This research contributes theoretically and empirically to the management and finance literature by studying the relationship between CCP and corporate financial performance (CFP) ii and by examining whether the findings of previous studies are robust or whether they can be generalised to another geographical scope or another time period. As previous studies have revealed mixed findings on the CCP–CFP relationship, this research aims to either support or refute the existing theoretical arguments on this relationship in a multi-country context. Although these topics are highly researched in the contexts of developed markets, we know little about whether the findings are transferrable to the Asia-Pacific context. A multi-country sample provides an additional dimension to this research; it helps us to compare countries based on the level of governance quality. Indeed, this research pioneers the study of the role of country-level governance in the CCP–CFP relationship.

Companies today are under pressure from internal and external stakeholders to take serious action regarding environmental issues and to adopt environmentally friendly strategies and activities. This research shows that managers can reduce firm risk, COD and COE by improving their carbon performance. This research has shed light on one of the indirect costs and/or benefits of green projects/carbon-intensive projects of which a manager should be aware when making an investment decision. Understanding the nature of the implications of sustainable performance is also important for diverse stakeholders. It helps a firm's creditors and investors to conduct a better evaluation of its real market value and to realise whether carbon risk economically affects its intrinsic value and, furthermore, whether carbon risk affects its credit standing. In addition, this research helps policy makers to determine the extent to which they can rely on the market mechanism to address climate change concerns and to discover the country-level governance context in which the market mechanism could have the greatest impact.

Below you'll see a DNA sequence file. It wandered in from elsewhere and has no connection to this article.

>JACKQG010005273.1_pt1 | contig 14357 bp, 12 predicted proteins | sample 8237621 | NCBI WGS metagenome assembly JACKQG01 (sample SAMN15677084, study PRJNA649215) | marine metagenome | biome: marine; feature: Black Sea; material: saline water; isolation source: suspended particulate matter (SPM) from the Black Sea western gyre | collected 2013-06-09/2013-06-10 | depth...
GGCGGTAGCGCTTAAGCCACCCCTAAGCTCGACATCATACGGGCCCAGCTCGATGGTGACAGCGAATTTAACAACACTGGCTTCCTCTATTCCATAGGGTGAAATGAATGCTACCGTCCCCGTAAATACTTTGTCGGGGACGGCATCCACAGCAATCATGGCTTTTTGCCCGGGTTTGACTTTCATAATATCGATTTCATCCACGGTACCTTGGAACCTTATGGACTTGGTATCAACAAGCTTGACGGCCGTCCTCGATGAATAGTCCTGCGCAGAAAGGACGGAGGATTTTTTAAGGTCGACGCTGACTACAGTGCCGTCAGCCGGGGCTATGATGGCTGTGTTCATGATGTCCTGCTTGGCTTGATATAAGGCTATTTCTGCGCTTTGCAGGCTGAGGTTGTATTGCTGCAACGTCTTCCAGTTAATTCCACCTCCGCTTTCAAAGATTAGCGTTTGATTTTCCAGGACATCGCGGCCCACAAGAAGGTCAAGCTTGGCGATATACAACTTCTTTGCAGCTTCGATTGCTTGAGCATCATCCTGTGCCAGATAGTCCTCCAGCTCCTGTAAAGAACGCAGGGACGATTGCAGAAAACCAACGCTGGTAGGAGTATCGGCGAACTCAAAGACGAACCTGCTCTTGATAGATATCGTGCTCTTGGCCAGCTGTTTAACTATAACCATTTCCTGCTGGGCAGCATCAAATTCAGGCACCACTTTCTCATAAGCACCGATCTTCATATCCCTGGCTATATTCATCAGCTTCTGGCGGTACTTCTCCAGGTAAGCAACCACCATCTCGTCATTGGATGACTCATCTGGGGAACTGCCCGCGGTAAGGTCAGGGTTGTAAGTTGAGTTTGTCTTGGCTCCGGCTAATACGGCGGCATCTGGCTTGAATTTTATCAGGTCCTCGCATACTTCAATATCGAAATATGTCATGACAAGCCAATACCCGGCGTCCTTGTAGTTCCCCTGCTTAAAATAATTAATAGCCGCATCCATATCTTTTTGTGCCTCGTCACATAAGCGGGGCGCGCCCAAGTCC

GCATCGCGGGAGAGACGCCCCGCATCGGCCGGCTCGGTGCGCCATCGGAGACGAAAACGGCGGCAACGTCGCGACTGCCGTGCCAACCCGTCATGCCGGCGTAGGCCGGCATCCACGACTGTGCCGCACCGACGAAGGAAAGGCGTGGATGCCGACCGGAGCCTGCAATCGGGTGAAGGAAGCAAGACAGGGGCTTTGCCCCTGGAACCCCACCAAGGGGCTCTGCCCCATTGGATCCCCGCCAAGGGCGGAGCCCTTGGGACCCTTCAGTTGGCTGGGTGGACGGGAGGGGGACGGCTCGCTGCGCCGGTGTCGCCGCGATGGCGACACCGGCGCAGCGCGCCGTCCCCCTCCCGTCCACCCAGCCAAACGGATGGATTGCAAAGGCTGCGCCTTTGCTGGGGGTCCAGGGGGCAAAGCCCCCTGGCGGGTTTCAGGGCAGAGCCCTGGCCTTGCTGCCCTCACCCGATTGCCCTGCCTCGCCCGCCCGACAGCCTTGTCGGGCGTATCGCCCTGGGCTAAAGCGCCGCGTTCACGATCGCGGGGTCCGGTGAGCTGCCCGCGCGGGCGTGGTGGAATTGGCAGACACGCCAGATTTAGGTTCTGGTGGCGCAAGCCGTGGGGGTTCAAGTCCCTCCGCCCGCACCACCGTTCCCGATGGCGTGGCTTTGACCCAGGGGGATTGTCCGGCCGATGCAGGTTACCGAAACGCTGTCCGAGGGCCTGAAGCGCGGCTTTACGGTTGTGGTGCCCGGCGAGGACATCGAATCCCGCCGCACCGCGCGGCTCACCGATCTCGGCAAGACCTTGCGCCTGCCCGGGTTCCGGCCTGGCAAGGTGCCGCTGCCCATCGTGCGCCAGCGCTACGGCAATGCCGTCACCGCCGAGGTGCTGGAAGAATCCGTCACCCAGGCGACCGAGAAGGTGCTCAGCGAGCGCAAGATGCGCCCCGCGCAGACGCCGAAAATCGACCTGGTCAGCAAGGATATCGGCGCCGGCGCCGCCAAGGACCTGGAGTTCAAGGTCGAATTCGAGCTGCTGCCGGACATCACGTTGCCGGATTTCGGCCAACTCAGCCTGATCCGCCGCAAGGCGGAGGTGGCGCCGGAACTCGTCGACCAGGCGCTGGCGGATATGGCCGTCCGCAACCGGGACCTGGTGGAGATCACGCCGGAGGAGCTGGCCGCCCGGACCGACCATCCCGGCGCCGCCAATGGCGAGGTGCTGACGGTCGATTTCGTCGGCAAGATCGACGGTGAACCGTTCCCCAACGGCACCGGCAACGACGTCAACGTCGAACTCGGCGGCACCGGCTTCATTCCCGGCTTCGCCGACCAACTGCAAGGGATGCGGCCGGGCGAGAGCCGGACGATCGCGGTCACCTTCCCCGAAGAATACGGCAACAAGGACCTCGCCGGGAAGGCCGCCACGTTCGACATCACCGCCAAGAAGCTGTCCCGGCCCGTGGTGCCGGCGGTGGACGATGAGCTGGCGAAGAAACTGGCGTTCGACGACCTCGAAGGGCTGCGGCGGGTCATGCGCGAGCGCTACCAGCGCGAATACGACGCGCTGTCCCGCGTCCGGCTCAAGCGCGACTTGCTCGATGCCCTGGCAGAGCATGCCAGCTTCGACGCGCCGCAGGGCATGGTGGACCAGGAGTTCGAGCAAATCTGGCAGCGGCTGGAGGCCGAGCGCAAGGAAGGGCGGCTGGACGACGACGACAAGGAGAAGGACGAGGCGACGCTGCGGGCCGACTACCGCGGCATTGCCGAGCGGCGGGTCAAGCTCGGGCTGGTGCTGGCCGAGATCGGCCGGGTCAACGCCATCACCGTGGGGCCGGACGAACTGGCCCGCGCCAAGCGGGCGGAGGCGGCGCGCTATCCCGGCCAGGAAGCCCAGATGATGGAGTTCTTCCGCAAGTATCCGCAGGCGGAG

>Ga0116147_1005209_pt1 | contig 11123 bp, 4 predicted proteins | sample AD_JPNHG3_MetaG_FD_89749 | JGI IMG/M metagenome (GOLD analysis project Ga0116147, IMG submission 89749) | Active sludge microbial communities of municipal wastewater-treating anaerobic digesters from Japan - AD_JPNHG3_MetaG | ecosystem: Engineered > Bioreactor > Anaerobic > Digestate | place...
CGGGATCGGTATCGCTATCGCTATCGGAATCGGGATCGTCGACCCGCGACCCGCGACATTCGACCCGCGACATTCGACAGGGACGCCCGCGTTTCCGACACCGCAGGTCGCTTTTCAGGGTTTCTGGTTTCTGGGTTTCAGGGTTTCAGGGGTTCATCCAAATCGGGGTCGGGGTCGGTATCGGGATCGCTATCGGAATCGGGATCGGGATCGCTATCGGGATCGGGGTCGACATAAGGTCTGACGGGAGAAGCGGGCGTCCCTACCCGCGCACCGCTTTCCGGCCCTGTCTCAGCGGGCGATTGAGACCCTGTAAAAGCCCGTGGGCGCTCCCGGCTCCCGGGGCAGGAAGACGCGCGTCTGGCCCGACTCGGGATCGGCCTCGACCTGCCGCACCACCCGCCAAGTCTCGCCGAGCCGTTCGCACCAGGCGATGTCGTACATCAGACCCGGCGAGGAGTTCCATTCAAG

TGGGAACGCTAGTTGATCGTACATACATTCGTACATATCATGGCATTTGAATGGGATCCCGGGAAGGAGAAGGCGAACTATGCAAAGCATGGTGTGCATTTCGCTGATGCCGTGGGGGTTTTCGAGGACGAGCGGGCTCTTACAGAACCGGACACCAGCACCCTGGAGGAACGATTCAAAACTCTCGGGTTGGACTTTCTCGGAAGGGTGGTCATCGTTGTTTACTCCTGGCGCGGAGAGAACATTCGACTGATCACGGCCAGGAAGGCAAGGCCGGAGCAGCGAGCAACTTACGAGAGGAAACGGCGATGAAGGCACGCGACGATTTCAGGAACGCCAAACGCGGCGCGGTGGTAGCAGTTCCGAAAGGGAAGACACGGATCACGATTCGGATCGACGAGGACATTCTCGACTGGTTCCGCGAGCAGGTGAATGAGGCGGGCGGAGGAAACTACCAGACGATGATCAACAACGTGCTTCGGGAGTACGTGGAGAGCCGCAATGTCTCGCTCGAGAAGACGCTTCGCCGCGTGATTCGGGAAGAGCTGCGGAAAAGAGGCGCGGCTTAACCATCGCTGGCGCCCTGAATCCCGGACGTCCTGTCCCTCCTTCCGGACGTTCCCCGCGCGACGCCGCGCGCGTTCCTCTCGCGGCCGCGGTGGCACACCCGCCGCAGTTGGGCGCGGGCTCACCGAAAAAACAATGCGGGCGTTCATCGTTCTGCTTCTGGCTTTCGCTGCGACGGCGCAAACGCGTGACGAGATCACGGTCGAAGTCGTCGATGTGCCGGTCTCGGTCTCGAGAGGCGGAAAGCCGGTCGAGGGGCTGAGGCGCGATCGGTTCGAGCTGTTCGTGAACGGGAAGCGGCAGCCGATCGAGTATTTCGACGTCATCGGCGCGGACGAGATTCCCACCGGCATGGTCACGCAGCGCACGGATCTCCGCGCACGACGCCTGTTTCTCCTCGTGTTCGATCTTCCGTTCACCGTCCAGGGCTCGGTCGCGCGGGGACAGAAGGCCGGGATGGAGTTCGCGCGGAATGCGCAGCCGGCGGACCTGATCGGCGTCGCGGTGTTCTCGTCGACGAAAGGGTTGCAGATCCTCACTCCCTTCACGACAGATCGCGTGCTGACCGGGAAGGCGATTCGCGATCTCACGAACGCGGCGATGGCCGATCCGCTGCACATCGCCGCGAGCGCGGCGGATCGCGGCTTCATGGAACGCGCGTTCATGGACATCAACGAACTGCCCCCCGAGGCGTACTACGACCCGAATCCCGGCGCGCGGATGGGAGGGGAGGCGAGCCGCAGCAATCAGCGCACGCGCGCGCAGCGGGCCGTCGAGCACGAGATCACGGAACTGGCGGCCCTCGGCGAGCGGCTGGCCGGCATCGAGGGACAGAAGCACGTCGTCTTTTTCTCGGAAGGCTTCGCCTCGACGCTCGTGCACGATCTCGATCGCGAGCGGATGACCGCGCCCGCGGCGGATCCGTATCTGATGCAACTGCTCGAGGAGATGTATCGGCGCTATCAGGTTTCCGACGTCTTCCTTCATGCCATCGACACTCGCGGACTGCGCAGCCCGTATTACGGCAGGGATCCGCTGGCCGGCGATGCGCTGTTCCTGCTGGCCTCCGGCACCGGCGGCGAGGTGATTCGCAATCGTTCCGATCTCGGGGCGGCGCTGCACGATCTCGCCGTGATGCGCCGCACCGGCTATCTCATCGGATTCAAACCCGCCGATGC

KeywordsCarbon risk, climate change, environmental performance, financial performance, financial distress, greenhouse gas (GHG), sustainability, corporate social responsibility
ANZSRC Field of Research 2020350103. Financial accounting
350201. Environment and climate finance
350208. Investment and risk management
350107. Sustainability accounting and reporting
350202. Finance
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Byline AffiliationsSchool of Business
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Corporate carbon performance and cost of debt: Evidence from Asia-Pacific countries
Al-Fakir Al Rabab'a, Eltayyeb, Rashid, Afzalur and Shams, Syed. 2023. "Corporate carbon performance and cost of debt: Evidence from Asia-Pacific countries." International Review of Financial Analysis. 88, pp. 1-16.